Yellowtail Kingfish a highlight
  |  First Published: February 2010

For the last month the East Coast, particularly around St Helens, has been very busy on the water.

Georges Bay has looked like Sydney Harbor at times with the amount of boat traffic on it, yet it has continued to produce a wide variety of fish. The bay is just getting better and better all the time.

The best evidence of this is in the recent Tasfish.com St Helens Charity Grand Slam fishing competition which was held on Saturday 23 January as part of the St Helens Regatta.

The object of the competition was to catch the three “Grand Slam” species of fish, Australian salmon, silver trevally and bream, measure and photograph with a digital camera and add the lengths together for a total length in centimetres which were your total points.

For every additional species caught an extra ten points added to your total.

Thiry-two teams entered in the comp, 15 of those managed to catch all three of the Grand Slam species and were able to record their points.

Between all the teams there were 14 different species of fish caught and these included, bream, salmon, trevally, wrasse, snapper, King George whiting, mackerel, leatherjacket, flathead, weed whiting, tailor, mullet, squid and sweep. Team Shimano, Tas consisting of Michael and Joel Haley and Paul Mason, won the event for the second year with a total of 167 points, the three Grand Slam fish and 6 extra species.

A total of $1600 was raised as a result and donated to the Leukaemia Foundation and all in all it was an excellent day on the water enjoyed by many.

Yellowtail Kingfish

There has also been a couple of captures of yellowtail kingfish in the bay and also around Elephant Rock. Yellowtail kingfish are becoming a more common catch in the bay now and only a few years ago this would have been just a chance catch by a few anglers every now and again.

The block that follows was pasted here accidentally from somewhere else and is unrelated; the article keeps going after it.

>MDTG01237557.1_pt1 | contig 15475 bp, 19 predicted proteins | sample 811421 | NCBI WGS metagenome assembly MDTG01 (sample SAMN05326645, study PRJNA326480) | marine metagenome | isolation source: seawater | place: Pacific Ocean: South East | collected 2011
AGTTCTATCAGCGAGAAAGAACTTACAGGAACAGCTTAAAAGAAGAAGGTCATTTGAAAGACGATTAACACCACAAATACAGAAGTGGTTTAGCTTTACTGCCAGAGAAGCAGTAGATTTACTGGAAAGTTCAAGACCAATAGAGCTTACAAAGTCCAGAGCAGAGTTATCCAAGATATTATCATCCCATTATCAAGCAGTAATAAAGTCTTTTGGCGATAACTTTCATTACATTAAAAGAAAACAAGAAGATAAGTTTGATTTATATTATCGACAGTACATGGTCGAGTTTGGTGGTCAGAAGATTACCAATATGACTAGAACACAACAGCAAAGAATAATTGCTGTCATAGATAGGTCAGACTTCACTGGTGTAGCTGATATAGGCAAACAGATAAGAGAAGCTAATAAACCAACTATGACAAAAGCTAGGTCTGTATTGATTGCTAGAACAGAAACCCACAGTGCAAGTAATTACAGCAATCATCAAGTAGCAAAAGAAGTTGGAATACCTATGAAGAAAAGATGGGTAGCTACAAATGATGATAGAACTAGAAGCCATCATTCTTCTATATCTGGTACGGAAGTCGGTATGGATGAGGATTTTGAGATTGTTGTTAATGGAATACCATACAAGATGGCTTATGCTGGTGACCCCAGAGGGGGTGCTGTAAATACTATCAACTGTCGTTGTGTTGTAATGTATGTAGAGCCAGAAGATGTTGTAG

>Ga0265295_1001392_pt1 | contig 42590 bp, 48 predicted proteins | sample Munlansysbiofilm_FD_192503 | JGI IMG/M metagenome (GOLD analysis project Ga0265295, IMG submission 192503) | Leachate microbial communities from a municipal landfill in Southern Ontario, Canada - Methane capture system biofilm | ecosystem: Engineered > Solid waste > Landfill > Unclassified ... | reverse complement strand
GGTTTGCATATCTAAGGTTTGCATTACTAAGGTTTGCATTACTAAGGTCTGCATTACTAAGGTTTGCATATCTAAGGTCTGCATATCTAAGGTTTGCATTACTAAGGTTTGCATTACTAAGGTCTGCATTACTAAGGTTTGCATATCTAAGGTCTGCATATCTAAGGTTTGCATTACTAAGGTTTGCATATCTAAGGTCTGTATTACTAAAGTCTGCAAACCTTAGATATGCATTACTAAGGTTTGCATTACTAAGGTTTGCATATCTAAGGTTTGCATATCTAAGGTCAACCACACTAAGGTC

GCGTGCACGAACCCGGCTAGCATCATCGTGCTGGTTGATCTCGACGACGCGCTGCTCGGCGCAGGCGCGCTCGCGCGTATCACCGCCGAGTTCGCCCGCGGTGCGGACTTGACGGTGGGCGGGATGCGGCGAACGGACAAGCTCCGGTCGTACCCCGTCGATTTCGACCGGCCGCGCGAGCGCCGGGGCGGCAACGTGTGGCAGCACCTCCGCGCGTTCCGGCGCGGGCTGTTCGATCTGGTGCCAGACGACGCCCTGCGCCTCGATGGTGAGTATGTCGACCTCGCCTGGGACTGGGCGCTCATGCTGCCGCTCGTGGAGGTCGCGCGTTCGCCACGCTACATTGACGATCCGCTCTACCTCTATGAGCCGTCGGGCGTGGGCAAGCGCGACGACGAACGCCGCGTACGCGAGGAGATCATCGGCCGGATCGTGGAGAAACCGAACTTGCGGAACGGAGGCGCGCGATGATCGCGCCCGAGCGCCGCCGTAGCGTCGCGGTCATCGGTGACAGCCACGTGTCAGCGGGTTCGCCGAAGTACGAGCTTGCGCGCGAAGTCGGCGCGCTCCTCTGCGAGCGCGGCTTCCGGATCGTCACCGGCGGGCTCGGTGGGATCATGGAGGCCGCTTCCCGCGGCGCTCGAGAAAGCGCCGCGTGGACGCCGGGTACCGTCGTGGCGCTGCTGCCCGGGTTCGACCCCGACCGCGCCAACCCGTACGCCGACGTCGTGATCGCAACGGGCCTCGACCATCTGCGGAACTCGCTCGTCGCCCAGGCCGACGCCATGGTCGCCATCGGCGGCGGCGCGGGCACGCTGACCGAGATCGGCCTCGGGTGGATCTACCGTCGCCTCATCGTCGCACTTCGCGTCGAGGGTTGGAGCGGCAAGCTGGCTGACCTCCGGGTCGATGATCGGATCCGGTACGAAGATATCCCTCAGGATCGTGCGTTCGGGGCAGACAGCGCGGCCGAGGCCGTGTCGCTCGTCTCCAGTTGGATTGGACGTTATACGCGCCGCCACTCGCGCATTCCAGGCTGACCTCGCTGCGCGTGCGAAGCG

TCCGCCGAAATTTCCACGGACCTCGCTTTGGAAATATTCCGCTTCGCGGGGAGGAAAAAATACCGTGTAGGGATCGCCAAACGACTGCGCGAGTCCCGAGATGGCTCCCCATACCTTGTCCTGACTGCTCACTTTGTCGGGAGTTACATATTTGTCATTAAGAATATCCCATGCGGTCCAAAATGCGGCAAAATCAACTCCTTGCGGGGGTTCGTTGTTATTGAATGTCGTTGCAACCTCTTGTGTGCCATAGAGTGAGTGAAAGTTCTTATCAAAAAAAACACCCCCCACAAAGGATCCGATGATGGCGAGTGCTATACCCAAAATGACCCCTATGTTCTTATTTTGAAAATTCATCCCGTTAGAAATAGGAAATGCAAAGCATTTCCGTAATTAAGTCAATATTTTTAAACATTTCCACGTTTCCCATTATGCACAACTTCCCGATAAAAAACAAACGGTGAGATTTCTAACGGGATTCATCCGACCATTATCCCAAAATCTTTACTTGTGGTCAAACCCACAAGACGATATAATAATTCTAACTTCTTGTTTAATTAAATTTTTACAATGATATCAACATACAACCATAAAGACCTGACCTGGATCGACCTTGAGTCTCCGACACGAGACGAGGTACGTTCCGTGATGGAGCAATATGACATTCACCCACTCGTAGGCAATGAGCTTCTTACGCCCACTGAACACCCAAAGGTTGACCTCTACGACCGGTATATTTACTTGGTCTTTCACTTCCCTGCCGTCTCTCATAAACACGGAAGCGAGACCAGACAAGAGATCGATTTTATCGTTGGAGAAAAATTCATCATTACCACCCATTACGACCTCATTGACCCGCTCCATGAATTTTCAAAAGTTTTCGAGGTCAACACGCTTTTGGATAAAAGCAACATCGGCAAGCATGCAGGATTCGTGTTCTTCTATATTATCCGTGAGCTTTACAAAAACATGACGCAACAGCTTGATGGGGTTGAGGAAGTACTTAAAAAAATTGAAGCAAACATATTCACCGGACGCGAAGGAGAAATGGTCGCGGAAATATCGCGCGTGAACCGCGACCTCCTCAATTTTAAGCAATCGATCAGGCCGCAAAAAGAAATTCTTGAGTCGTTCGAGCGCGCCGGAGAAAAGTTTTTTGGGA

Most of the kingfish have fallen to the use of soft plastic lures cast at likely areas such as channel markers, pylons and areas where there are fast currents with swirling back eddies.

King George Whiting

Another fish that has always been quite elusive but has started to show up in more consistent and larger numbers is the King George whiting.

Large whiting have been caught in the bay, mostly around the shallower sand bank areas along the channel.

These fish can be caught with baits such as pipis and clams and also soft plastic lures and are a great table fish.

Not only have they been caught in Georges Bay, Ansons Bay has also had its fair share of decent King George whiting and also some small snapper.

Offshore action

The water temperatures have increased offshore again with 19C being recorded well inside the shelf.

Small albacore tuna to 5kg are being caught around the 100m mark. Small feather lures such as the Zuker and skirted lures such as Pakula Fluzi are perfect for the average sized fish, and with some yellowfin tuna already boated so far this season the hot action is not far away.

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